My nine-month-old daughter has a thick white vaginal discharge, which I noticed while changing her diaper. Could she have been sexually abused? Why you should allow your child to watch cartoons.
Genital bleeding is a common complaint in the pediatric population. Data on the incidence is hard to find because most cases are taken care of as outpatients and statistics aren't available. Although most cases are not serious, it usually causes parental anxiety and prompt evaluation is recommended and warranted.
Jo Harris April 07, Sometimes your baby may be born with a condition that affects their genital area, or they may develop an issue involving their genitals in their first few years of life. Most of these conditions are temporary, and may not require any treatment, but others may present ongoing issues for your little one.
Following exclamations of "It's a boy! If you've never seen a just-born baby, don't be alarmed. Whether you have a boy or girl, there are certain things you may notice -- besides the obvious differences.
One of the most common questions new parents often ask is in regards to the diapering care of their brand new babies. Some parents have actually never changed a diaper before, it's important to go over all aspects of diapering a baby. One situation frequently surprises new parents—when they peel back that first diaper on their baby girl and find what looks a lot like bloody discharge coming from their daughter's vagina.
When you breastfeed your newborn baby girl, you may notice a red or pink discharge in her diapers. It is very common in newborn baby girls and passes with time. But, you need not freak out.
Adolescent Gynaecology. The perineum is best examined either with the girl supine with heels together and knees flexed and hips abducted, or in the lateral position with knees drawn up to the chest. Mild vulvovaginitis, comprising itch, discharge, redness, and sometimes dysuria, is a very common problem. In mild cases, no investigations are necessary swabs, if taken, usually grow a mixture of perineal organisms.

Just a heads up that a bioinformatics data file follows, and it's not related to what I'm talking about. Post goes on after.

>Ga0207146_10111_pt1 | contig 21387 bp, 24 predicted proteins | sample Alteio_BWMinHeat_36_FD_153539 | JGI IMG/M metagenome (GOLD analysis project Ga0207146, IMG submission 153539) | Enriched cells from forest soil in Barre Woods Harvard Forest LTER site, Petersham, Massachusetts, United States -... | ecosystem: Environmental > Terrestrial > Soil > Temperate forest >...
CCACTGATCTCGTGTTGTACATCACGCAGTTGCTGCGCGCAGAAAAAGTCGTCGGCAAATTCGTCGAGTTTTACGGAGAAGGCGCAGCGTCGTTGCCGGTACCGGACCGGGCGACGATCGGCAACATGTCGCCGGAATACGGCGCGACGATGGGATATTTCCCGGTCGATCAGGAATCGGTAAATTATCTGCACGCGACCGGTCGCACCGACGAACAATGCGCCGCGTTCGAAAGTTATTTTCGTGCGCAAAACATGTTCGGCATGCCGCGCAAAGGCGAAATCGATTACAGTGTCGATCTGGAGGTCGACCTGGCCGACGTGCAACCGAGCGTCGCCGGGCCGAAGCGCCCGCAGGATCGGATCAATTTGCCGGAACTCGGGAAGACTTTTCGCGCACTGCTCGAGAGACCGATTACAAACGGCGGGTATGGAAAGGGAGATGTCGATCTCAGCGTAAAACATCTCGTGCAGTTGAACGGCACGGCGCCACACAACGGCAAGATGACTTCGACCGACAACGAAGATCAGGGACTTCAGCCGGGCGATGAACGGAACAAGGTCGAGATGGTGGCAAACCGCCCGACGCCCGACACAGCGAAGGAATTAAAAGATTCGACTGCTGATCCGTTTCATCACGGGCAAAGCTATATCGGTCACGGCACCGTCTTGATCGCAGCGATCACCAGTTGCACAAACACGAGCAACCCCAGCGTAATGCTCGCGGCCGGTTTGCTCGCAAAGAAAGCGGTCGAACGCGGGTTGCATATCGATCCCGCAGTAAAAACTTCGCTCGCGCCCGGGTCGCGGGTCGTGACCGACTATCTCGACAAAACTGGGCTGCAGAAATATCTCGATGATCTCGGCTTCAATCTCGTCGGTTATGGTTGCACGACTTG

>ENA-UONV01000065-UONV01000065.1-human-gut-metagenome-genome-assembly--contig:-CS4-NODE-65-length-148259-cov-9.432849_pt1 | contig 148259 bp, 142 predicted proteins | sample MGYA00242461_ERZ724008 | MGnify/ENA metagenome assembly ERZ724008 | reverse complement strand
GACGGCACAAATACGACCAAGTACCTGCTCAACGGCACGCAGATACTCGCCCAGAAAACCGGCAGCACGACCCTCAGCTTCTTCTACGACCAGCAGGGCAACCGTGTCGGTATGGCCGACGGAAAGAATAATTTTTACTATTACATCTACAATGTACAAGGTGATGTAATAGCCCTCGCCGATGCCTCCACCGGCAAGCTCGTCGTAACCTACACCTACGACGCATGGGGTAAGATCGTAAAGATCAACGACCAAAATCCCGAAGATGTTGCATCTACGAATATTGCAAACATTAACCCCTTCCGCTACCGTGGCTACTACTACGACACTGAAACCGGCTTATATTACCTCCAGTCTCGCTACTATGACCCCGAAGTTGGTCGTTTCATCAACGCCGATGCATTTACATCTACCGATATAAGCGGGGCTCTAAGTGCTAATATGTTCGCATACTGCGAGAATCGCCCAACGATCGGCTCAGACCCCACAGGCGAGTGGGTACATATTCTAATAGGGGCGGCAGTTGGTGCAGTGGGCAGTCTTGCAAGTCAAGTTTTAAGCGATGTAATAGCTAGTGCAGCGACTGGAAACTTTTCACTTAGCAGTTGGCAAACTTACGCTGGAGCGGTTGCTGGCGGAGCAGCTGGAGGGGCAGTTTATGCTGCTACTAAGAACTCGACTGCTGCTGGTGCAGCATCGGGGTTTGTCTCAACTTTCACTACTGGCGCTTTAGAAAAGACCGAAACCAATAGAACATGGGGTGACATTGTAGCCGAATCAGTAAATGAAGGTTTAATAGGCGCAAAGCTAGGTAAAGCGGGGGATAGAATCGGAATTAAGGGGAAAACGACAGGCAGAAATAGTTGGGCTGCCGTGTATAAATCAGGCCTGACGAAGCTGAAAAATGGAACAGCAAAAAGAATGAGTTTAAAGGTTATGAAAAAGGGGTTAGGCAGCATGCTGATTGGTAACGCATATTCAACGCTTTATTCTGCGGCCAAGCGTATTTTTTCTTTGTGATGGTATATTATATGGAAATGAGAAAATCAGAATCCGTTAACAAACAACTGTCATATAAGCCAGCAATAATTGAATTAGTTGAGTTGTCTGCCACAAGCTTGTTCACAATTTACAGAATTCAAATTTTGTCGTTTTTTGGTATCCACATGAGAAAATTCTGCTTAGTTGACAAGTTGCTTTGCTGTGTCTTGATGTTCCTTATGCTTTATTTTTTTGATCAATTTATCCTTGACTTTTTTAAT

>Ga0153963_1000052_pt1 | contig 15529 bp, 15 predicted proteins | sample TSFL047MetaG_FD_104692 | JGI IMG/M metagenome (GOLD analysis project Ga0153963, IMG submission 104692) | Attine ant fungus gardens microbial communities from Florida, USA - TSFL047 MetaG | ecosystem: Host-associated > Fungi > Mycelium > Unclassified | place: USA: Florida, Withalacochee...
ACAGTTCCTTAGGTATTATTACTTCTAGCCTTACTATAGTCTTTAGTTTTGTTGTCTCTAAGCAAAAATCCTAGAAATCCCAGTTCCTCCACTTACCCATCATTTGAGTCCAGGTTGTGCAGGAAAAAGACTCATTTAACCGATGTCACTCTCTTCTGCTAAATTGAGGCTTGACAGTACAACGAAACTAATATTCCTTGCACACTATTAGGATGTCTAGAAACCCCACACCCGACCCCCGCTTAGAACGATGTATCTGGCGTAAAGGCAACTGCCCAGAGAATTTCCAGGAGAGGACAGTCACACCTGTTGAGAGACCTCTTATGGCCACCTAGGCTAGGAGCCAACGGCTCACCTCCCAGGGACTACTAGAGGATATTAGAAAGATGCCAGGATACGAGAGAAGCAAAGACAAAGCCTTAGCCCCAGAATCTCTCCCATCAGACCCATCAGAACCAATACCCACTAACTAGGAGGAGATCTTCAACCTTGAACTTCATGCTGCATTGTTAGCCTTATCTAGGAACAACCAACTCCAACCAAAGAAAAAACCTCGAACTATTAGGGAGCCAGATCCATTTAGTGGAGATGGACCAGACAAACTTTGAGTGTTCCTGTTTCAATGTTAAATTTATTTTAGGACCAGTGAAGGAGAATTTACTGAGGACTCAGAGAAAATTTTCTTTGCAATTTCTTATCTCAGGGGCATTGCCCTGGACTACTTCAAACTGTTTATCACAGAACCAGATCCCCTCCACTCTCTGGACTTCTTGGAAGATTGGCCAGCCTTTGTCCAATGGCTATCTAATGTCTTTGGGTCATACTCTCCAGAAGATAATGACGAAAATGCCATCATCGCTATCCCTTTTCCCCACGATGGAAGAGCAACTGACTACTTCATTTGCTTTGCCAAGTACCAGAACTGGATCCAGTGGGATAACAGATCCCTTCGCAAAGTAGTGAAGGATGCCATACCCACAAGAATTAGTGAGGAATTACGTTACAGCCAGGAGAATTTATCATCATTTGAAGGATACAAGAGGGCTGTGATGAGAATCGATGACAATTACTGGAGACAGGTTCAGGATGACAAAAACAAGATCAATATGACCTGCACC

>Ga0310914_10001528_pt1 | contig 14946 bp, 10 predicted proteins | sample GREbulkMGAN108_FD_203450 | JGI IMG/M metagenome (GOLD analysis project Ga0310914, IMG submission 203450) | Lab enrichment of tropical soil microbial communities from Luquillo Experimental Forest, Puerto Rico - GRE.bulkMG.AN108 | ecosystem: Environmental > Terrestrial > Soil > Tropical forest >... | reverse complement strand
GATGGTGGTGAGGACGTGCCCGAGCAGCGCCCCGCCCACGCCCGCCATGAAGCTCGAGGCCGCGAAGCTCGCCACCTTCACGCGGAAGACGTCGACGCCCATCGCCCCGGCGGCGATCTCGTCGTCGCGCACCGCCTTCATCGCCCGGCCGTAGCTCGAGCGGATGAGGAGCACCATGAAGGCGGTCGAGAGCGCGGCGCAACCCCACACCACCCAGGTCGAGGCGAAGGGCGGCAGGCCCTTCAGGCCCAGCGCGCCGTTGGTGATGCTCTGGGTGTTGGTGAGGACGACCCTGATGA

However, after the baby is born, she is no longer exposed to these hormones, so her little body goes through withdrawal. You may notice that the vaginal area is swollen right after birth, and she may even have whitish discharge in the vaginal area, called physiologic leukorrhea. You may also notice a little vaginal bleeding in the diaper due to the estrogen withdrawal.
A 3-year-old previously well girl presented with her mother with a 3- to 4-day history of yellow-green vaginal discharge. The mother reported that the child has had some intermittent vaginal itching as well, but no complaints of pain. There has been no bloody vaginal discharge. The child has been potty trained for approximately 9 months, and she has not had any recent urinary or stool accidents.